November 1, 2018

BC Forestry Workers Step Up Fight for the Dignity of Labour

Firm Opposition to Anti-Labour Concessions in Northern
and Southern Interior


Workers at CANFOR sawmill in Price George picket during one-day strike, October 25, 2018.

BC Forestry Workers Step Up Fight for the Dignity of Labour
Firm Opposition to Anti-Labour Concessions in Northern and Southern Interior

Lockout at Bécancour Aluminum Smelter
Aluminum Workers Fight for Their Dignity and Rights

Quebec Liquor Board Workers' Fight for Modern Working Conditions
Unannounced Strike Against Unjust Disciplinary Measures and for
Meaningful Negotiations

Rotating Strikes at Post Office
Postal Workers Ready to Strike When Called

For Your Information
Data on Nova Scotia's Economy and Workforce

BC Forestry Workers Step Up Fight for the Dignity of Labour

Firm Opposition to Anti-Labour Concessions in Northern and Southern Interior

Workers on picket line at Canfor sawmill and chip plant in Prince George, October 25, 2018.

BC forestry workers are stepping up their fight against anti-labour concessions and for their dignity and rights.

On October 25, workers at Canfor's Prince George sawmill and chip plant in Northern BC held a one-day strike. This action is part of the rotating strikes that USW Local 1-2017 began on October 17 with a picket line at Tolko's Lakeview Lumber in Williams Lake. The aim of the rotating strikes is to force sawmill owners represented by the Council on Northern Interior Forest Employment Relations (CONIFER) to withdraw their demands for anti-labour concessions. As part of the workers' job action, all CONIFER operations are under an overtime ban. Concessions that employers are demanding include a new hire rate starting at 85 per cent of job rate, the doubling of the probation period for new employees from 30 to 60 days, and the shifting of the cost of benefits to workers.

Workers point out that Canfor announced a profit of $125.3 million for the third quarter, raising the year-to-date total to $407.3 million. West Fraser, another company which is represented by CONIFER, posted profits of $238 million for the third quarter, pushing its year-to-date total to $781 million. Although both figures are down from the previous quarter, they are part of an upswing in profits that has been the case in forestry in BC for a number of years now. Forestry monopolies exercise blackmail against forestry workers and communities in order to extort concessions, using the ups and downs of the industry as a pretext, in this case with the dictate that they need anti-labour concessions in order to face the "long-term realities of a cyclical industry." Workers reject these self-serving arguments and demand working conditions and wages that are commensurate with the work they do. These are claims on the social wealth they produce, which cannot be subordinated to the drive for narrow private profit of the forestry monopolies and the wrecking they cause to the industry.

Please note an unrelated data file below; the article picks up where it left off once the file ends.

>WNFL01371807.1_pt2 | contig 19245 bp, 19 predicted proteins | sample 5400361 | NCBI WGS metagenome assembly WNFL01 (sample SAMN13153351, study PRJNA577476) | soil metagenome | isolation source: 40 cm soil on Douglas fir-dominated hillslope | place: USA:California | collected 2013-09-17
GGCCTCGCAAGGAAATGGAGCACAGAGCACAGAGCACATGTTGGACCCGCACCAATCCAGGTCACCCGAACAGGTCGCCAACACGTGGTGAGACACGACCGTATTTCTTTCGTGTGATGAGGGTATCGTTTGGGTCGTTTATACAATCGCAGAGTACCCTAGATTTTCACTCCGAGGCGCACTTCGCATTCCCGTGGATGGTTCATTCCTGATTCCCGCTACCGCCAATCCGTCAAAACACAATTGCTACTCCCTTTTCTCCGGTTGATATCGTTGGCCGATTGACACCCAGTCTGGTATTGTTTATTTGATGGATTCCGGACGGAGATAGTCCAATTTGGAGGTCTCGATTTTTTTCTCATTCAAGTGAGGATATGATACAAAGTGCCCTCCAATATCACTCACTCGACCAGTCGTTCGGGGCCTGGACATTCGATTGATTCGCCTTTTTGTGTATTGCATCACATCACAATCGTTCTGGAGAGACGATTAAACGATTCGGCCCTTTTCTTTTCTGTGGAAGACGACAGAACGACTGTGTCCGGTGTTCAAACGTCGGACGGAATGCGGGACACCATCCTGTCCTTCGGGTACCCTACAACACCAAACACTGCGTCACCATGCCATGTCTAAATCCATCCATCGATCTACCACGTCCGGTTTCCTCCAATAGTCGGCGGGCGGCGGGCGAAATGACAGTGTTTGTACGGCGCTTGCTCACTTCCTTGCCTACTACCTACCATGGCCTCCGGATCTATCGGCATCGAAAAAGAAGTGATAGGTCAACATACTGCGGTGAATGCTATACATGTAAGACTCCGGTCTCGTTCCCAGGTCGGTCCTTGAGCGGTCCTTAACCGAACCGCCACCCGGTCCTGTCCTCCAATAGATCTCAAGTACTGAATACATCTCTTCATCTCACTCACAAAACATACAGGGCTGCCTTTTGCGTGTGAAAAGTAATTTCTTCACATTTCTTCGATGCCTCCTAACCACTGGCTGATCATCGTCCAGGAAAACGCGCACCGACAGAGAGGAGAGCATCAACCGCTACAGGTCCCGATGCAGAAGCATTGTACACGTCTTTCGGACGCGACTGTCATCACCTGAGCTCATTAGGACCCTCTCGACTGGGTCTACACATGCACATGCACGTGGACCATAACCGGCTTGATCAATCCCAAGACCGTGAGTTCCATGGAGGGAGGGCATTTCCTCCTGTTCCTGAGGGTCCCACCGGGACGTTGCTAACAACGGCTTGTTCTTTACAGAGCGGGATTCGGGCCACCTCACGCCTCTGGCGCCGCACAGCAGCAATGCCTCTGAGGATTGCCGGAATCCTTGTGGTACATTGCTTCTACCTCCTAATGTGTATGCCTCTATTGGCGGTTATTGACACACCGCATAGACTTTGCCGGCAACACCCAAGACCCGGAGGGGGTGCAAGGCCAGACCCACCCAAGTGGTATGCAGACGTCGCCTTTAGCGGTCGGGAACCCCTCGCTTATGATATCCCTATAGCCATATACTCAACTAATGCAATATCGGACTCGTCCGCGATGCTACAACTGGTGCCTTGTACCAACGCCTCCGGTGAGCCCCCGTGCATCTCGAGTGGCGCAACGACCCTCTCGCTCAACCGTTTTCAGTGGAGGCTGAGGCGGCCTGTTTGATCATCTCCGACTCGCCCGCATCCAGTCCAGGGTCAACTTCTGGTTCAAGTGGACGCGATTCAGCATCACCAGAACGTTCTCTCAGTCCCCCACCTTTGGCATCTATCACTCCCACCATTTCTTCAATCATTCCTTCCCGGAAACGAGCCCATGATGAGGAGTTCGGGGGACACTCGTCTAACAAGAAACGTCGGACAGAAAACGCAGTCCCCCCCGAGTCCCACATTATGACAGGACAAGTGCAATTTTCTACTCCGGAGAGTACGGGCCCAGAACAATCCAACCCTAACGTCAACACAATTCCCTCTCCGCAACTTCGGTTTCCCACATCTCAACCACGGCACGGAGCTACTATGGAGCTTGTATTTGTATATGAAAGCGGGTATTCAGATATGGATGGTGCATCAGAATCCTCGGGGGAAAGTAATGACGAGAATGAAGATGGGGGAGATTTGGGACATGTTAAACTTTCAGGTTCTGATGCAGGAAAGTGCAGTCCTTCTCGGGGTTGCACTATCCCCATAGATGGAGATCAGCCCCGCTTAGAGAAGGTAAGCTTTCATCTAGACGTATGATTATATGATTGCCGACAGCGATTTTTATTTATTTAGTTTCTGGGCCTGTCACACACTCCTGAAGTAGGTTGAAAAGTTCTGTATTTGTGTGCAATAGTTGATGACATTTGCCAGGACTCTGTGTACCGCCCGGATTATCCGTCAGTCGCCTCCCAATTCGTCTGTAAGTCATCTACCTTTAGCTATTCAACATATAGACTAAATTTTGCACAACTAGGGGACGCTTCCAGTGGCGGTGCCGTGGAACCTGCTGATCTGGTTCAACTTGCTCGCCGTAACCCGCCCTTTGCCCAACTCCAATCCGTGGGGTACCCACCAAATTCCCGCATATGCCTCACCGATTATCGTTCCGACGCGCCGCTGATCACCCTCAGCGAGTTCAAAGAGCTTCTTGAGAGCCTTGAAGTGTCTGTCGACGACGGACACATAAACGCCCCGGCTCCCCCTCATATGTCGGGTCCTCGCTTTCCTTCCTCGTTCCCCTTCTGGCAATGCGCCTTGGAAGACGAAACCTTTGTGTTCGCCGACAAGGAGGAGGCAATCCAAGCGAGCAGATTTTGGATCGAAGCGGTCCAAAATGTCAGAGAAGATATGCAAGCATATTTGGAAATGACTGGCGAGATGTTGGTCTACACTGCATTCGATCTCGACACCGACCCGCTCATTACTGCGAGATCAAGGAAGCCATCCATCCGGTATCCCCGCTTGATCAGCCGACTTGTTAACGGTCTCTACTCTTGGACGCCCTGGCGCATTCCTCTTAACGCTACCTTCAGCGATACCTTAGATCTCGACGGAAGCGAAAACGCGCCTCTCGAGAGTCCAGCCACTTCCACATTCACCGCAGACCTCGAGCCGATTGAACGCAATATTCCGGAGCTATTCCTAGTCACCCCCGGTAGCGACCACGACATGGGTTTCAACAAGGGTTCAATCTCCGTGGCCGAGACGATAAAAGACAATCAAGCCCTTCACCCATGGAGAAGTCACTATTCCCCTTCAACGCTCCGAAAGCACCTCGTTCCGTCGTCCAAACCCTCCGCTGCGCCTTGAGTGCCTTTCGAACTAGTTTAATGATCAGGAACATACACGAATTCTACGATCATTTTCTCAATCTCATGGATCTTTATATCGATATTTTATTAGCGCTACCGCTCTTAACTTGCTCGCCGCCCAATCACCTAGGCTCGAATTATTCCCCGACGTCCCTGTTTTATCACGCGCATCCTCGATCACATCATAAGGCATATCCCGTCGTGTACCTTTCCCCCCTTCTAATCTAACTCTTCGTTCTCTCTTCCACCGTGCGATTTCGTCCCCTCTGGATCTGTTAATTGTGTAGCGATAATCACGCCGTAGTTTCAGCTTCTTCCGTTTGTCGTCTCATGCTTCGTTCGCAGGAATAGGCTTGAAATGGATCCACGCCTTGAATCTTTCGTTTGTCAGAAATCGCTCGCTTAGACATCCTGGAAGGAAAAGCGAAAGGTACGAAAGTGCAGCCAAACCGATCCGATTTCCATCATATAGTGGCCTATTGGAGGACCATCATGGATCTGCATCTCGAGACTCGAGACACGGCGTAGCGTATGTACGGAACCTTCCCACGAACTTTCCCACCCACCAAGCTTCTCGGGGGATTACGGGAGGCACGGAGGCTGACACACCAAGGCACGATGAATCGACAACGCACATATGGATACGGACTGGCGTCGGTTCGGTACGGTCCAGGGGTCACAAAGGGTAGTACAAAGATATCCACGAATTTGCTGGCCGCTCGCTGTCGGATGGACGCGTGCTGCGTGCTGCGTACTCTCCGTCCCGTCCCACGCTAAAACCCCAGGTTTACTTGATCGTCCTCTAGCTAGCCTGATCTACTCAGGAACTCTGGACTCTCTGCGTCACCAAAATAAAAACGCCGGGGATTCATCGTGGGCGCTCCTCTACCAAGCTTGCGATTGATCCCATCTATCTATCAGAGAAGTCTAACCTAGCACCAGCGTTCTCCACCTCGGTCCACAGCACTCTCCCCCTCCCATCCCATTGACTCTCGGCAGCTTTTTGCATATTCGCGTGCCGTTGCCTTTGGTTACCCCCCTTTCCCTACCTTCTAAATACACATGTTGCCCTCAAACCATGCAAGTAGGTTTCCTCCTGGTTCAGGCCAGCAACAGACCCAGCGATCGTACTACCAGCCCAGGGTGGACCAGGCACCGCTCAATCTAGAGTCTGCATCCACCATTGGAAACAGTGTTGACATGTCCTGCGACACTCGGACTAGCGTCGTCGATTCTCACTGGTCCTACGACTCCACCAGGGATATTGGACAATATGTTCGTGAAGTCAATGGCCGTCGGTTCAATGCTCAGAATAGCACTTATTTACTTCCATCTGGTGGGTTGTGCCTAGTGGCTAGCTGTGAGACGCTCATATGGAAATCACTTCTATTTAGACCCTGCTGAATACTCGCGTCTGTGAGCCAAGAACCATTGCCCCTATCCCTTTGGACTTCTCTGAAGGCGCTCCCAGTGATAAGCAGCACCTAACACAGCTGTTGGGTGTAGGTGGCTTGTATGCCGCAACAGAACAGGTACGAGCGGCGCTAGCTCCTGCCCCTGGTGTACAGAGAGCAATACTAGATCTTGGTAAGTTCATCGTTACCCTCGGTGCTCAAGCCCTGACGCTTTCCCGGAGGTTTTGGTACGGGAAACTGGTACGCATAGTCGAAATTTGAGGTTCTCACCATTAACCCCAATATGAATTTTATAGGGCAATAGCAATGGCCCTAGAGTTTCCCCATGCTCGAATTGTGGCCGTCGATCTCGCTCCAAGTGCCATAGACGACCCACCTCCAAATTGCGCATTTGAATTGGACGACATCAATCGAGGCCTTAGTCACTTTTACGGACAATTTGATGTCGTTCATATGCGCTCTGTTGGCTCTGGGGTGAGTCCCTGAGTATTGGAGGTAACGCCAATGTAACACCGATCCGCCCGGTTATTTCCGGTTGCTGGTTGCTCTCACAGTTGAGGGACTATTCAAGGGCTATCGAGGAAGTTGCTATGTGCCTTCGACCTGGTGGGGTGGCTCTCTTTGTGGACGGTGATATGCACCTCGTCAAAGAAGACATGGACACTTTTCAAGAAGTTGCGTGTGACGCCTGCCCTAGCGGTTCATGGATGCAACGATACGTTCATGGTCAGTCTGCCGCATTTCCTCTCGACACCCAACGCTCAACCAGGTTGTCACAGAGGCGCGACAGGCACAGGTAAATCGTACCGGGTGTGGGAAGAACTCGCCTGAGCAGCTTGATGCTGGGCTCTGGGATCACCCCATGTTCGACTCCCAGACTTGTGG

Forestry workers from Northern British Columbia are planning further rotating strikes which they do not announce in advance so that they are as effective as possible. "We are not releasing information," said Brian O'Rourke, President of USW Local 1-2017. "If we did, in all reality the employer has injunctions waiting for us at the gate when we show up. So we are telling our members, if you come to work and there's a picket line, join in and participate and show your solidarity and we'll go from there."

Update on concessions demanded by the IFLRA in southern interior. Click to enlarge.

There are no talks taking place at this time between USW Local 1-2017 and CONIFER.

In the Southern Interior, forestry workers held votes over a 10 day period resulting in a strike mandate for the USW Locals that represent them: USW Local 1-405 (Cranbrook), USW 1-423 (Kelowna) and USW1-417 (Kamloops). On Friday, October 27, the USW Locals reported that the members voted 98 per cent in favour of the strike. The bargaining committee returned to Kelowna on Tuesday, October 30, in an effort to negotiate a contract with the Interior Forest Labour Relations Association (IFLRA) -- Southern Employer, according to a bulletin released by Local 1-405.

Roughly 800 members are employed in those operations across the East and West Kootenays, and 3,500 across the southern interior of the province.

USW locals are also facing a concession list from the IFLRA that includes changes to health and welfare benefits, the extension of the probationary period and more.

Both the southern Interior and Northern BC agreements expired on June 30.

(Photos: T. Tate)

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Lockout at Bécancour Aluminum Smelter

Aluminum Workers Fight for Their Dignity and Rights

Announcement for rally in support of ABI workers, at 11:30 am on November 28, 2018, outside
Hydro Quebec offices in Montreal. Click to enlarge.

The Alcoa/Rio Tinto cartel has locked out 1,030 aluminum workers at the Bécancour Aluminum Smelter (ABI) since January. The global oligarchs have unleashed their supranational strength against the workers to extract extensive concessions that will damage not only the individual workers involved but also the economy, the Bécancour community, Quebec and Canada.

The workers organized into United Steelworkers Local 9700 confront a global power that controls much of the aluminum and alumina production worldwide. The oligarchs are using this power over the productive forces and social wealth to force workers to submit to their dictate and in consequence seize even greater private profits from the value workers produce.